If you’ve decided to purchase a residential or commercial property within a Strata Scheme, make sure you receive all the information you are entitled to, and need to know.
Sometimes not having the right information can cause issues or anguish, even cost money, as a Canberra motorcycle mechanic found out when he purchased an industrial unit in Burleigh Heads in 2018. After settlement, his lawyer informed him that the Bylaws prohibited anyone from running a motorcycle workshop in the complex. This should have been disclosed before settlement. The mechanic has had to sell the unit and has filed a $165,225 lawsuit against the law firm.
Although a conveyancing solicitor will do the searches and provide you with most of what you need to know, a wise buyer will have a checklist of things to ask, to ensure their legal team has been thorough.
The Section 206 disclosure statement
The 206 Disclosure Statement, signed by the seller (or the seller’s agent), informs you, the potential buyer, about body corporate matters in general and specifically relevant to the lot you’re intending to purchase.
The 206 disclosure statement must be provided before the contract is completed, and inform you of all these things:
- Name, address and contact telephone number for the secretary of the Body Corporate
- The contact details for the Body Corporate Administrator if one has been appointed to manage the Body Corporate records.
- Annual levy contributions for the Lot you’re buying. It should show the full levies payable for the current financial year, including administrative and sinking levies. It should also include insurance levies, special levies and levies pursuant to exclusive use allocations. Some buildings have multiple levies to disclose.
- Details of improvements on common property for which the owner is responsible
- The body corporate assets required to be recorded on a register the body corporate keeps
An inadequate disclosure statement can be a trigger for a buyer to cancel a contract.
Disclosure of property history
The real estate agent, as the seller’s representative is required to disclose details of material facts which may affect the purchaser’s decision not to proceed, or the history affects the value of the property in a fundamental way.
This is a tricky one.
On the one hand, there is no legal requirement to disclose information about violent deaths, suicide, drug labs, etc in the relevant property law legislation in either Qld or NSW. On the other hand, failure to disclose this information could lead to a court setting aside the Contract and awarding damages in favour of the purchasers. It can also lead to prosecution for breaching relevant consumer protection laws, as happened in Sydney with the Sef Gonzales case
REIQ best practice guidelines state that agents who are aware of information about a property which could materially impact whether someone buys or rents it, then they should err on the side of caution and disclose that information.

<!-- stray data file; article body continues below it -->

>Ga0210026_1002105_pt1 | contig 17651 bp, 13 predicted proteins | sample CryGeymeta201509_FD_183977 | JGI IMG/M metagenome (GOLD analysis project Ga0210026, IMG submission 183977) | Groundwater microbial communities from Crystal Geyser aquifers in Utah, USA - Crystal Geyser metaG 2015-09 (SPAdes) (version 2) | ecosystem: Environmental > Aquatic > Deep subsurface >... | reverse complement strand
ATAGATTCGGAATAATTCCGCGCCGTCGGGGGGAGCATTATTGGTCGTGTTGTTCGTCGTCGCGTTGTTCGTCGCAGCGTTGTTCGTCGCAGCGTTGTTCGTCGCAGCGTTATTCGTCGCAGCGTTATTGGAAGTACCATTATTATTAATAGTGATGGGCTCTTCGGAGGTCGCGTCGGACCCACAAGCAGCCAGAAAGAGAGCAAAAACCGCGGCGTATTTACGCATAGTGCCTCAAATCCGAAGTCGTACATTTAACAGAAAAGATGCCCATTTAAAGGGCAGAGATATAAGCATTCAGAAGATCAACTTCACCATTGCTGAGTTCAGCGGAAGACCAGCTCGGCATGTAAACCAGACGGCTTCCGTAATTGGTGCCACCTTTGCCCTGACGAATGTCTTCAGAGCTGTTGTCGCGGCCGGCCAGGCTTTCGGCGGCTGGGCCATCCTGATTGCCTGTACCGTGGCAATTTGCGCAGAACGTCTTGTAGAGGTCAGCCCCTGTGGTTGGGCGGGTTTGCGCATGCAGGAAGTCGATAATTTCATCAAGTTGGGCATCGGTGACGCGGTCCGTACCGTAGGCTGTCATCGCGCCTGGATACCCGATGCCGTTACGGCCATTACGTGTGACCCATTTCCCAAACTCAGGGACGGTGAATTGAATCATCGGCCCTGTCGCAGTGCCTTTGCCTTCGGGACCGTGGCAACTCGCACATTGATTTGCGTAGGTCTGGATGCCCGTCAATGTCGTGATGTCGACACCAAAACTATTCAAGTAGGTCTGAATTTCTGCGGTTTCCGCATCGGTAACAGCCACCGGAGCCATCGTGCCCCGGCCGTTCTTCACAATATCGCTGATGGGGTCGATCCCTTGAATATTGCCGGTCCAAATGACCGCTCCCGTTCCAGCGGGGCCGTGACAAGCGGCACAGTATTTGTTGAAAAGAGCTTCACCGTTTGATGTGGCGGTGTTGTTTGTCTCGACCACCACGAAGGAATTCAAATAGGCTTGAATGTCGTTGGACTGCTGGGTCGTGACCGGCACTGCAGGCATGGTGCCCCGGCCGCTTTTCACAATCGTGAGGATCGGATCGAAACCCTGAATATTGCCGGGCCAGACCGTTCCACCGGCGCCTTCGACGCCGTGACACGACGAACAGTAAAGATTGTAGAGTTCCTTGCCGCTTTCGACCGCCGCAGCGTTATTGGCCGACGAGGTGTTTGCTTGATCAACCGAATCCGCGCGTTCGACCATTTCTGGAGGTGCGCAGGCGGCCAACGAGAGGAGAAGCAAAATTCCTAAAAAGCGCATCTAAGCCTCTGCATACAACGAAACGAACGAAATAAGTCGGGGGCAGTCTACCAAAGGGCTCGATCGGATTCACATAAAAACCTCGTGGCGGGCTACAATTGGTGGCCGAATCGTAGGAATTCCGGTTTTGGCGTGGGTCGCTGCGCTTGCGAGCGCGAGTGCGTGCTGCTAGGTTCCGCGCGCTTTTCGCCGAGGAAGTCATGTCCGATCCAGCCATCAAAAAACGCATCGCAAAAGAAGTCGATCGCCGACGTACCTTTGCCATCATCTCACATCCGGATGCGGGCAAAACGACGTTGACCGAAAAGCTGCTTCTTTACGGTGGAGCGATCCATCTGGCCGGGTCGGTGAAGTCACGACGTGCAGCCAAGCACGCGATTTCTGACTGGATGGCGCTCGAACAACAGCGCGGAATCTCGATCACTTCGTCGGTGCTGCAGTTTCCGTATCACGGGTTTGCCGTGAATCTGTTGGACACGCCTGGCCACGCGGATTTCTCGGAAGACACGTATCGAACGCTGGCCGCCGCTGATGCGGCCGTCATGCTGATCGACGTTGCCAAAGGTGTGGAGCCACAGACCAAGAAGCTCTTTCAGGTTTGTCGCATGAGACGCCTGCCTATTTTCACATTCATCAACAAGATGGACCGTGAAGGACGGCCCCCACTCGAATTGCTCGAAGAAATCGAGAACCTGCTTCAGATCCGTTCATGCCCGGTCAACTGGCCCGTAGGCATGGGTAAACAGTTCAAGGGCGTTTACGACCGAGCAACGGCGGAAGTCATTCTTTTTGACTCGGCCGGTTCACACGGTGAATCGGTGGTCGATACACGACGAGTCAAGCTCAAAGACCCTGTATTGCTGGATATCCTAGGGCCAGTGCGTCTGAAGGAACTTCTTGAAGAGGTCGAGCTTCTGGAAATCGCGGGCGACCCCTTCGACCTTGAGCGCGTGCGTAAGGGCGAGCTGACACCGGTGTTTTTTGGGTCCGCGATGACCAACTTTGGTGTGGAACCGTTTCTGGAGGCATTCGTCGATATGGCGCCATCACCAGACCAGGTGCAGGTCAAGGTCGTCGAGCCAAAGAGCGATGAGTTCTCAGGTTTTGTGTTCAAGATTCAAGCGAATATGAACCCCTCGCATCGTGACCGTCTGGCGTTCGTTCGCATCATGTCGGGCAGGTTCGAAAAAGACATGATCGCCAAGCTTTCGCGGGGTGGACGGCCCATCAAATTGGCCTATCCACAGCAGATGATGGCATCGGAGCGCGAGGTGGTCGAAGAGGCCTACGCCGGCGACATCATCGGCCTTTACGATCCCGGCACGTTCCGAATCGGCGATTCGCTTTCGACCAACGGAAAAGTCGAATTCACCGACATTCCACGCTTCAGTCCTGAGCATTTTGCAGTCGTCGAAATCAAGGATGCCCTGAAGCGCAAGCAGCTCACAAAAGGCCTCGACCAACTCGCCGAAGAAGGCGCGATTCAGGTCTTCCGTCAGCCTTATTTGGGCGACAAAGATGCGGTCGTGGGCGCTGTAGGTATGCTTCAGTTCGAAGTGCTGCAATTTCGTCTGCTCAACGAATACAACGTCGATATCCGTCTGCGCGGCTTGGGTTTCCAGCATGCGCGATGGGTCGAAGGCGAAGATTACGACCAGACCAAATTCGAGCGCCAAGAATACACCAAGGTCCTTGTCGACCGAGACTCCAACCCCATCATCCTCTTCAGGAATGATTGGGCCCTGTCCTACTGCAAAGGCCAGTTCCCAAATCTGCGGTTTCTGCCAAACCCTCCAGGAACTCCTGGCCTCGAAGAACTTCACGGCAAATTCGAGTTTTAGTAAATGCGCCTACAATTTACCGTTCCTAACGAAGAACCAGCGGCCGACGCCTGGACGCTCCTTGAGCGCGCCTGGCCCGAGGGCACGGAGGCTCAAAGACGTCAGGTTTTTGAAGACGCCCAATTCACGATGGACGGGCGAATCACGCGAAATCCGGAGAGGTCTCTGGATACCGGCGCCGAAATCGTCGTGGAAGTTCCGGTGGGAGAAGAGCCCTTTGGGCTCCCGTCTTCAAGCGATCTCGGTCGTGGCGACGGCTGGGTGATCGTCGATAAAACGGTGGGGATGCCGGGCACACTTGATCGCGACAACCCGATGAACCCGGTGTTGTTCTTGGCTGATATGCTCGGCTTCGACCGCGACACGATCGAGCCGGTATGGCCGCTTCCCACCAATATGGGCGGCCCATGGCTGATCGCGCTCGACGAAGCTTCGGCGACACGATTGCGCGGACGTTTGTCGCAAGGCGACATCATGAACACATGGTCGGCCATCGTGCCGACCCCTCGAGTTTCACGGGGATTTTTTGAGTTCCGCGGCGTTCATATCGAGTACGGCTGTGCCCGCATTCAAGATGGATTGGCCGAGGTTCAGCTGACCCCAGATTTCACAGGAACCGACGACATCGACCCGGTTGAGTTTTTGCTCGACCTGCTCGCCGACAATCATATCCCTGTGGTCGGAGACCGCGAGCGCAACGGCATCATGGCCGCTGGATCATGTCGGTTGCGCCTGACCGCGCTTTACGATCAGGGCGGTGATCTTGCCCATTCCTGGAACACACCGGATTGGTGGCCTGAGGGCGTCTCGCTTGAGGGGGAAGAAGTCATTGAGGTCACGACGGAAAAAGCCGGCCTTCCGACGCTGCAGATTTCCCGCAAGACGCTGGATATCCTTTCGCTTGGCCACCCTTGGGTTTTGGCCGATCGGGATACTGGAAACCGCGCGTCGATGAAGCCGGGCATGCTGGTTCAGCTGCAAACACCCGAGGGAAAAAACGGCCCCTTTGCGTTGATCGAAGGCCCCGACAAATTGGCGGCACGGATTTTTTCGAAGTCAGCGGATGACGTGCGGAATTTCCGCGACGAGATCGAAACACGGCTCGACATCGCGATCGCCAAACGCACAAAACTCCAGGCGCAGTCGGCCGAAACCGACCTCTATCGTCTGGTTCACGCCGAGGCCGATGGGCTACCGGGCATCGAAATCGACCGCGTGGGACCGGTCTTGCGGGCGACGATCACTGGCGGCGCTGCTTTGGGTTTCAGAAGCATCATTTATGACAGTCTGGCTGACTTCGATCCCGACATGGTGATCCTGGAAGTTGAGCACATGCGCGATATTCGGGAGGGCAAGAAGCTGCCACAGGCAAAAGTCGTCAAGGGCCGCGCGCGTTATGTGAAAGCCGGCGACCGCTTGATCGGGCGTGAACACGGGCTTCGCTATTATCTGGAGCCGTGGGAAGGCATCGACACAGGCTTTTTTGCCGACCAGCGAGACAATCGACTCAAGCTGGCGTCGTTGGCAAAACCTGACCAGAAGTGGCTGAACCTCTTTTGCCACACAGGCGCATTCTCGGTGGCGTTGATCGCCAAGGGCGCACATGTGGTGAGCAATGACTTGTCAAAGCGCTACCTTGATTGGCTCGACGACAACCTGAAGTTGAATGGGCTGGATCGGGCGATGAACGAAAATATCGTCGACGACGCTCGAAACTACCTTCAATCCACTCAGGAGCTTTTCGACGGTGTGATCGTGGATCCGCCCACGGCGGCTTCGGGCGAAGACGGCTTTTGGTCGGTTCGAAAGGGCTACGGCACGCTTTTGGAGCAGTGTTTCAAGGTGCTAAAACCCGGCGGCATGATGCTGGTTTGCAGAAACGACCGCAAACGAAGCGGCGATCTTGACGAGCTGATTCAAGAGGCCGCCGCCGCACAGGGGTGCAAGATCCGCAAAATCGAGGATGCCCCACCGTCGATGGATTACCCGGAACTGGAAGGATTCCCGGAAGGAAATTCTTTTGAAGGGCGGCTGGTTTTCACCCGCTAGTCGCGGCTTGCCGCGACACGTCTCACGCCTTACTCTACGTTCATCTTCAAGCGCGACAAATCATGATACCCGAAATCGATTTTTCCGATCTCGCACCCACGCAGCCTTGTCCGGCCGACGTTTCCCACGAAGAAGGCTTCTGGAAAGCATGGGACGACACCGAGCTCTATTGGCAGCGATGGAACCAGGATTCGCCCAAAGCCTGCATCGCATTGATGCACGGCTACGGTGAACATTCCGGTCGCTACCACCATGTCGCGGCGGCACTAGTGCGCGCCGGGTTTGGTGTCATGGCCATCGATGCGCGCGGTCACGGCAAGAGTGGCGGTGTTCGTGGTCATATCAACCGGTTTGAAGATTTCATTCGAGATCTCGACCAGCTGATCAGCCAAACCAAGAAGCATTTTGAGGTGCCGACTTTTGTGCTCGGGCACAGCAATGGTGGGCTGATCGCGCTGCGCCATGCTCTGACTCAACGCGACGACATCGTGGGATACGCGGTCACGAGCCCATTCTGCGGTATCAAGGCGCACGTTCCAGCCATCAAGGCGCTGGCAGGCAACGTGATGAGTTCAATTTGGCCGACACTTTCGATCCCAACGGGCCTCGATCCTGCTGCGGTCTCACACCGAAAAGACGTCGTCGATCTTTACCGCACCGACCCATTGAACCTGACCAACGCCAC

We recommend checking with your legal team to ensure they’ve asked the agent direct questions about the history of the property.
Disclosure of property approvals
Your legal team will do searches with the local council to determine if there are any approval applications (or lack of) for projects within the property, although this usually only applies to houses, not Schemes, where the Body Corporate is responsible for approving these before they get to Council.
The types of structures which need approvals include car ports, garages or sheds, retainer walls, driveways, fencing and dwellings (secondary dwelling or conversion to dual occupancy).
If these types of structures have been added to the Scheme or the Lot after initial construction and council inspections, and relevant approvals have not been obtained, there could be serious implications for you, the Buyer.
Disclosure of disputes and legal cases
The agent is required to disclose whether or not the property is affected by any neighbourhood disputes, and if there is any application or order made by Queensland Civil and Administrative Tribunal (‘QCAT’) in relation to fences and trees.
The Neighbourhood Disputes Act states, “if a person is selling land affected by an application or order, the person must give the buyer a copy of the application or order before the buyer enters into a contract of sale for the land unless the person has a reasonable excuse.
Do your homework and ask questions
We recommend taking the extra steps to review recent Body Corporate minutes and financial statements and ask questions.
- Has the Body Corporate submitted the Combustible Cladding Checklist with Safer Buildings Website? Does the building have cladding that will need replacing?
- The Sinking Fund – is it adequate for future capital works?
- Are the levies for administration and maintenance adequate or excessive? Where are the levies being spent?
- Are the levy payments in arrears and affecting the body corporate cashflow?
- Are there any building defects identified and will they be addressed by the developer or builder, or will they need to be rectified and paid for out of the Sinking Fund?
- Are there any specific limitations or requirements within the Scheme bylaws which could affect your purchase decision?
- Are there any disputes going on which could affect your property or property value?
Investing a large amount of money in property should always be done with care, and due diligence. When buying into a Strata Scheme, it’s a little like investing in a business. You need to know that it is being well managed and there will be no nasty surprises down the track.
At Tower Body Corporate, we provide 206 Disclosure statements and any other records requested promptly, so that prospective buyers have the information they need to make the right decision.